Brooklyn based lifestyle blog by Lauren L Caron

Focus on Gustavian Design: Part II

SPACESLauren Caron1 Comment

In the second part of my Gustavian design focus, I wanted to feature some products that I pulled together for my latest Ideabook - Gustavian Design: 20 elements that will achieve the gathered taste.  As I mentioned in an earlier post Gustavian Design: Part I, this style was mainly influenced by the European courts of France, Italy and England.  This Swedish design style is still popular today, as the restrained design details suit the modern taste of ecletic interior design.  With a few key pieces of furniture and attention to the design elements, Gustavian decor is quite attainable.

1. Gustavian interiors are known for their luxurious crystal chandeliers, and this classically-designed reproduction piece from Pottery Barn has a marvelous price.

2. Elegant Venetian mirrors are the perfect opportunity to incorporate the Italian influence into a Gustavian interior. This one is a great example of a reproduction from Wisteria.

3. In the taste of 18th century Swedish manor houses, early blue and white porcelain was often imported directly from China. Remaining popular today, blue and white porcelain dinnerware is representative of the Scandinavian aesthetic. Dinnerware from William-Sonoma.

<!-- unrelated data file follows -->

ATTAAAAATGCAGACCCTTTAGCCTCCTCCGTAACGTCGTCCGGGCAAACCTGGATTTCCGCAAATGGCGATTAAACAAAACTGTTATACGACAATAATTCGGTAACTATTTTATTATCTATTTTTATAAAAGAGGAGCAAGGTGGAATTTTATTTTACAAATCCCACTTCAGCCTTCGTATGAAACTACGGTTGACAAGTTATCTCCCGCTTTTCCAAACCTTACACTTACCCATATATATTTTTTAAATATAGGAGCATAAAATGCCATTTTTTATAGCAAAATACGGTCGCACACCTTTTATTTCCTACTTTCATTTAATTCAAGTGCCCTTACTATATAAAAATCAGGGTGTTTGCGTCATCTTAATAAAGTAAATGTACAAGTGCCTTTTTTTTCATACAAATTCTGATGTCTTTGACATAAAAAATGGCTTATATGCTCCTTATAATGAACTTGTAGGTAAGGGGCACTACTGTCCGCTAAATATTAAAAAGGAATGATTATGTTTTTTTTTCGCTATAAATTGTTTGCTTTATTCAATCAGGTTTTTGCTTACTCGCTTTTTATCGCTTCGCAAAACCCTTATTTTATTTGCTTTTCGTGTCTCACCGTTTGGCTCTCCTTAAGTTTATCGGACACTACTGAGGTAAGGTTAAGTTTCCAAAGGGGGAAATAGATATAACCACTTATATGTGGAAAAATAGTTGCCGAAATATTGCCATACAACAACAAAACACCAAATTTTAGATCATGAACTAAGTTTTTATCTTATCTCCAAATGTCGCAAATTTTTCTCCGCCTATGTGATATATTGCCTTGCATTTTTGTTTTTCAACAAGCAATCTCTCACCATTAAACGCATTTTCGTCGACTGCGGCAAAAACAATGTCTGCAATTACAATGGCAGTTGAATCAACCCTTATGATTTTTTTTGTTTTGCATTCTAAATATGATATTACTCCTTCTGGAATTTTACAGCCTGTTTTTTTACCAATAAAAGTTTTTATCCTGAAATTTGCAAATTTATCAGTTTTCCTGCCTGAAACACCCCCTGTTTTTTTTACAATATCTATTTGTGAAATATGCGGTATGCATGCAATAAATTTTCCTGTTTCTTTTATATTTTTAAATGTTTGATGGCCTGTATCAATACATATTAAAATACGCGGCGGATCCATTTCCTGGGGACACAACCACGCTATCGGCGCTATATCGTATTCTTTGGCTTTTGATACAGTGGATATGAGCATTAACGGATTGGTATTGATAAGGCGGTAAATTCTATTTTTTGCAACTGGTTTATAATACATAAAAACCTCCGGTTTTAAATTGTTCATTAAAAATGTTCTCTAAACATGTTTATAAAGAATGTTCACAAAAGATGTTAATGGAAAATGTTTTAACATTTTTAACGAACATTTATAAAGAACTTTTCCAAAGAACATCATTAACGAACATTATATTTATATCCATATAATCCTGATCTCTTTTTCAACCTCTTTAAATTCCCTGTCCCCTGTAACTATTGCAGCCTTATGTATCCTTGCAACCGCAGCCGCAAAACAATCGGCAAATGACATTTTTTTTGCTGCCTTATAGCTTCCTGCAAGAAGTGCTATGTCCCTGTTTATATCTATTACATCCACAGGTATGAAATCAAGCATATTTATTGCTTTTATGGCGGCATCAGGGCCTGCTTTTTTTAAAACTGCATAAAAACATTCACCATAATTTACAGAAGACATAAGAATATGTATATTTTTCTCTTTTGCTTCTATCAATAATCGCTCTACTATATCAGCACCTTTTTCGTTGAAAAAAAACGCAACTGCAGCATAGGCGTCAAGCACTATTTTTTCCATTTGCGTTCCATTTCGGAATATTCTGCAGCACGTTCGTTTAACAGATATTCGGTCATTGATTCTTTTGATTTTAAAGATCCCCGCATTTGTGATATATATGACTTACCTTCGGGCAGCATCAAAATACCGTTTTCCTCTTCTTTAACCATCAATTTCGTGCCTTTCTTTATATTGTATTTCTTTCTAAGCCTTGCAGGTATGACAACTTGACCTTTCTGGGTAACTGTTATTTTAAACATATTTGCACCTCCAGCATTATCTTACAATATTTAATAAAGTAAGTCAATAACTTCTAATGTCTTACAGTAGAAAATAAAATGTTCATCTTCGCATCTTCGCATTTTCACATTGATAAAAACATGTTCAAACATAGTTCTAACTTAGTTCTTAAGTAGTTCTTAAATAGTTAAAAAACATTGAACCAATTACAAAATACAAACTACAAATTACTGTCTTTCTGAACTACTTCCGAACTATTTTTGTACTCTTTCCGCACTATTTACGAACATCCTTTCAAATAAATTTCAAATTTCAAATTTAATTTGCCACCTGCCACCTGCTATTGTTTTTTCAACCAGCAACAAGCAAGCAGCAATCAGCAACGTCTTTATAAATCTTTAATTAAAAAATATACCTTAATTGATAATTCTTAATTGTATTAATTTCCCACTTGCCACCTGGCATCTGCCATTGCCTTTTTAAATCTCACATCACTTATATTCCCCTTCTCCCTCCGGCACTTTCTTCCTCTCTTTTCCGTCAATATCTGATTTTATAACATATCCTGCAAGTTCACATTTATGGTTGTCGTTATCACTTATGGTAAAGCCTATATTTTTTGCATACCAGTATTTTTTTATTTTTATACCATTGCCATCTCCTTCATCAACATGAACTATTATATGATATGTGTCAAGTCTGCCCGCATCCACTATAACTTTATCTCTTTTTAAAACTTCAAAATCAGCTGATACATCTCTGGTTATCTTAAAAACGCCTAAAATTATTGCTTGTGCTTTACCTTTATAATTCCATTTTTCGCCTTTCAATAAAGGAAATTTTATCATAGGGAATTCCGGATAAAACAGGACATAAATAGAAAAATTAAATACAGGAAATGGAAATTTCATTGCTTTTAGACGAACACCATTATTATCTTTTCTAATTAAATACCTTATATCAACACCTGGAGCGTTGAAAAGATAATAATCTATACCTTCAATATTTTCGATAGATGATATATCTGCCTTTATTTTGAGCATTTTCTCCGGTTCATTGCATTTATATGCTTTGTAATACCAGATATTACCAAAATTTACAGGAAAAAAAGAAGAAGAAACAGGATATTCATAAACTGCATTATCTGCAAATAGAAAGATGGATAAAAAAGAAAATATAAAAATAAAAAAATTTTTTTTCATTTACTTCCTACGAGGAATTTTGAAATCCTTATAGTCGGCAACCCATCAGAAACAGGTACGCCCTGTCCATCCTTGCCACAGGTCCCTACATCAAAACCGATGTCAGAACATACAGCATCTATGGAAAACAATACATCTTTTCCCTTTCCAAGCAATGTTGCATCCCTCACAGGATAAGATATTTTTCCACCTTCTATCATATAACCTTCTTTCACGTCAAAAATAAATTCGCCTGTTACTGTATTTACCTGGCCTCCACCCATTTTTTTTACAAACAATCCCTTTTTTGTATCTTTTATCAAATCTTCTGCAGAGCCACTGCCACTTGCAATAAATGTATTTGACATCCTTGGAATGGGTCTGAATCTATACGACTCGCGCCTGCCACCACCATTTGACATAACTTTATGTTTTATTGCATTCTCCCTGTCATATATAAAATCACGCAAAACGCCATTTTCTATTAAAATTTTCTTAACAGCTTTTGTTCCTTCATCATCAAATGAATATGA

4. There's something to be said for a classically-designed Swedish bed. The design is quite reserved, but still romantic as it has both a masculine and feminine appeal. Bed available through Layla Grayce.

5. During the late 1700s, longcase Mora clocks were produced as supplemental income for farm families in Sweden. Having a clock of this make and stature represented high style and taste. Clock available from Ethan Allen.

6. Casual elements, such as stripes and checks, were introduced into Gustavian fabrics to offset the grand and austere designs. White checked cotton fabric from Real Gustavian.

7. Small accents of white and cream-colored decorative objects add character to the Swedish-style home. These canisters, from Terrain, are both functional as storage and pleasing to the eye.